Unbleached linen was commonly called brown linen well into the mid-19th century. In 1824 “brown linen cambric” was advertised for sale in the New England Farmer, and in 1840 The Workwoman’s Guide describes “A Gentleman’s Worshop Apron…of Holland or strong white or brown linen.” In 1835 the British government passed “An Act to continue and amend certain regulations for hempen manufacture in Ireland”, which frequently describes “Brown or unbleached or unpurged linen yarn” and proscribes the measurements of cloth “when brown and before the same shall be bleached.” Brown linen was sold in New Zealand in the 1860s. Even as late as 1895 the Montgomery Ward & Co. catalogue was selling “brown (unbleached) linen” in 50 yard lots. By the mid 19th century the brown linen that is being sold is clearly intended to be used only as rough cloth.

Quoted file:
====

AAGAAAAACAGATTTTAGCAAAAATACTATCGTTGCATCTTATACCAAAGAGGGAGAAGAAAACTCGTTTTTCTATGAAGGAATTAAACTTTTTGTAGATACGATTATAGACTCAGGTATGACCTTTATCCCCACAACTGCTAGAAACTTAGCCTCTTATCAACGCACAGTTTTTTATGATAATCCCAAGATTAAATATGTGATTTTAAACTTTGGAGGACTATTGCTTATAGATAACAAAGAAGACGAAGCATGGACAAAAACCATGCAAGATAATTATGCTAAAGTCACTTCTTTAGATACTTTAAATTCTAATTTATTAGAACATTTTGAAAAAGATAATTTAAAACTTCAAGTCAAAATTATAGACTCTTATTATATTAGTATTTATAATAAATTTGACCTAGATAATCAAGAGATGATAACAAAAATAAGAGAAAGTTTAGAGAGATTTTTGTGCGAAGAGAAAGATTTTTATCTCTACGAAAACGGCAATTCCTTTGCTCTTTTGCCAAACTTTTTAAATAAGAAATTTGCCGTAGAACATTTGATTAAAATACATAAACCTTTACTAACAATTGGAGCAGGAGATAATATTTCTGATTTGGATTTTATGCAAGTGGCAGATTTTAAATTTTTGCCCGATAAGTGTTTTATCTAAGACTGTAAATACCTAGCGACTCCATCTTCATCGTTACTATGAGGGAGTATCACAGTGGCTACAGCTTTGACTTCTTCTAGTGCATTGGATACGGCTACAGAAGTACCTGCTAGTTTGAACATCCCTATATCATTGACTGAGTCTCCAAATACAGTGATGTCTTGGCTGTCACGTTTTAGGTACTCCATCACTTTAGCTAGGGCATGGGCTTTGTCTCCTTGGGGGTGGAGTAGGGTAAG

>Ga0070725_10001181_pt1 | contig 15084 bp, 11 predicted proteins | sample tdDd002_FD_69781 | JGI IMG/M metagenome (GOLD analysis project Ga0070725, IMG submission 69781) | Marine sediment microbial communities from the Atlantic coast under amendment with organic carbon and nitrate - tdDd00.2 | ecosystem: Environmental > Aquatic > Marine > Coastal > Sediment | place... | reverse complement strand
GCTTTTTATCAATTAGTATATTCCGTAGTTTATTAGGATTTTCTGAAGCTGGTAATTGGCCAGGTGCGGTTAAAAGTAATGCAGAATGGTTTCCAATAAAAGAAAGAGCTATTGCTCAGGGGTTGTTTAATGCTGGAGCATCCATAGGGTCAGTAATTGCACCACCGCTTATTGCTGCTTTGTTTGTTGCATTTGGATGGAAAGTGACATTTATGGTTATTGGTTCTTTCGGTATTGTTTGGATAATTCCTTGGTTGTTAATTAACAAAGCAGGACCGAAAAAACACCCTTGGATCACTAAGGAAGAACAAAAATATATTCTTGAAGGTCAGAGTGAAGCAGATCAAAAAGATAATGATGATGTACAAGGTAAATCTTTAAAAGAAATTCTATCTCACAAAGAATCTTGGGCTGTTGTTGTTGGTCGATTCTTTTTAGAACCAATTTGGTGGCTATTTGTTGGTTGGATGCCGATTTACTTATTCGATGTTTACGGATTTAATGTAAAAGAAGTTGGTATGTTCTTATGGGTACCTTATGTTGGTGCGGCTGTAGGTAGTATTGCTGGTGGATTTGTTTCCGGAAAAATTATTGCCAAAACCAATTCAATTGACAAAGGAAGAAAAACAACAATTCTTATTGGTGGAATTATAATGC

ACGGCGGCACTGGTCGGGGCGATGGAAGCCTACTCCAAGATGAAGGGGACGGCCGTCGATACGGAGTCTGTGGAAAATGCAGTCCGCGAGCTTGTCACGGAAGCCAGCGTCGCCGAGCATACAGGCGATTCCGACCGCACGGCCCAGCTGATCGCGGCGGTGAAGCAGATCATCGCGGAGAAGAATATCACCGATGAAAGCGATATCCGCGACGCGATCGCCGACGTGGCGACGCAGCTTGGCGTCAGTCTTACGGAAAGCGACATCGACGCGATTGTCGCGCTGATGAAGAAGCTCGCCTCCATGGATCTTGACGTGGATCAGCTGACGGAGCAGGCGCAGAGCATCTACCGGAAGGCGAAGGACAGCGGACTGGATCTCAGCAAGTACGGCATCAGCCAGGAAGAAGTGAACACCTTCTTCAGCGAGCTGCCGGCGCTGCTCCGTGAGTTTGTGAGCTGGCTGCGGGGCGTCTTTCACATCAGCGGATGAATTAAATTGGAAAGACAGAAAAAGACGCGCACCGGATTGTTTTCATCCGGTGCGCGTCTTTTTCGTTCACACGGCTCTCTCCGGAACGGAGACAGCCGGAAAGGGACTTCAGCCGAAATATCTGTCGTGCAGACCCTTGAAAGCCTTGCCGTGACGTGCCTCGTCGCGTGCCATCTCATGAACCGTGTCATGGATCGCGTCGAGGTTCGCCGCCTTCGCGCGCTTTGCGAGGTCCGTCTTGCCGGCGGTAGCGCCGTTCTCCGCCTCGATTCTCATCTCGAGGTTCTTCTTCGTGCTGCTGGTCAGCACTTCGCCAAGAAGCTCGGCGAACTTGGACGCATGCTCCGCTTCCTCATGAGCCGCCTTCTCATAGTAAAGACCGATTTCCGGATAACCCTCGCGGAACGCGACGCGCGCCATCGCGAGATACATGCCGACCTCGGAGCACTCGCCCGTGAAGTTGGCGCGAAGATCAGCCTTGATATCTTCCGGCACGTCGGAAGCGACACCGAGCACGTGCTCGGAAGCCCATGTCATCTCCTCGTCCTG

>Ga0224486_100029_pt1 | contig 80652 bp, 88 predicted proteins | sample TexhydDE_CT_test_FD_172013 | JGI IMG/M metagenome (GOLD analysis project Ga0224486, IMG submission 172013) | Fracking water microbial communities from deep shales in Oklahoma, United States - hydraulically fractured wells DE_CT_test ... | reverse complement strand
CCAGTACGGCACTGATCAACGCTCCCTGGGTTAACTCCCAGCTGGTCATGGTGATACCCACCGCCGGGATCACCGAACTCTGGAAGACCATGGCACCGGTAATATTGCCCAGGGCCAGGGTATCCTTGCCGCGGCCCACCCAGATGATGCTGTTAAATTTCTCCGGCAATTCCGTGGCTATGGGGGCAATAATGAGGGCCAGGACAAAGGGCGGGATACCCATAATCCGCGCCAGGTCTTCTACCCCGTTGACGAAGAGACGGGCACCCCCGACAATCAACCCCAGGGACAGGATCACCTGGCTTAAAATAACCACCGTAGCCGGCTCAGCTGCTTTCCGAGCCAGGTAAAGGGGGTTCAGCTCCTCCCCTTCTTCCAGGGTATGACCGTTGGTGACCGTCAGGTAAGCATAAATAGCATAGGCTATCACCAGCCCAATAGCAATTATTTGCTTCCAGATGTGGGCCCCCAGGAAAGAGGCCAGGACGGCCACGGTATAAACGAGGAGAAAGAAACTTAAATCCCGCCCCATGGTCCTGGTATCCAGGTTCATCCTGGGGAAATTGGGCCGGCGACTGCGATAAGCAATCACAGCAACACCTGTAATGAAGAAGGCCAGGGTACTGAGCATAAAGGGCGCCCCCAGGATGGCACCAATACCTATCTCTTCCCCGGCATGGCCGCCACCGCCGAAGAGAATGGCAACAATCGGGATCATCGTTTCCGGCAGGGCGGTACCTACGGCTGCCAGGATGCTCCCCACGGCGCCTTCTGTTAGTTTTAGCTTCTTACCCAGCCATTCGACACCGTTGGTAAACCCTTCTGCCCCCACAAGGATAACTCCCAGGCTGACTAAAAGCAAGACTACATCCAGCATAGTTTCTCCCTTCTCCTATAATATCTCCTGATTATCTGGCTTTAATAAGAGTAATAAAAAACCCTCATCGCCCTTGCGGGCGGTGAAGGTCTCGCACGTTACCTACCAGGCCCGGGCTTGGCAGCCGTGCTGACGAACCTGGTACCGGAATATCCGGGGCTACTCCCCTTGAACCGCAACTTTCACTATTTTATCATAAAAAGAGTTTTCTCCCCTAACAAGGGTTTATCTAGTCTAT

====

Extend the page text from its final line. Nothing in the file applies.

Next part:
Brown linen finally ceased to be a poor-mans cloth in the later 19th century with innovations in bleach technology and the rise of cotton as the cheapest, most readily available fabric. Improved bleaching technology throughout the early 19th century made it so much cheaper and easier to bleach linen that white linen of the same quality was hardly more expensive than brown. In the first part of the 19th century the cheapest bleaching methods weakened the cloth and people “loudly complain of the rotten state of the linens being retailed in a grey [partly bleached] state in the streets, alleging they give no wear from being bleached with lime.” By the end of the century white linen was as common as brown, and cotton was a far cheaper fabric than linen, so linen of all colours achieved a bit of status and unbleached linen suits and dresses were worn by the wealthy for summer clothes.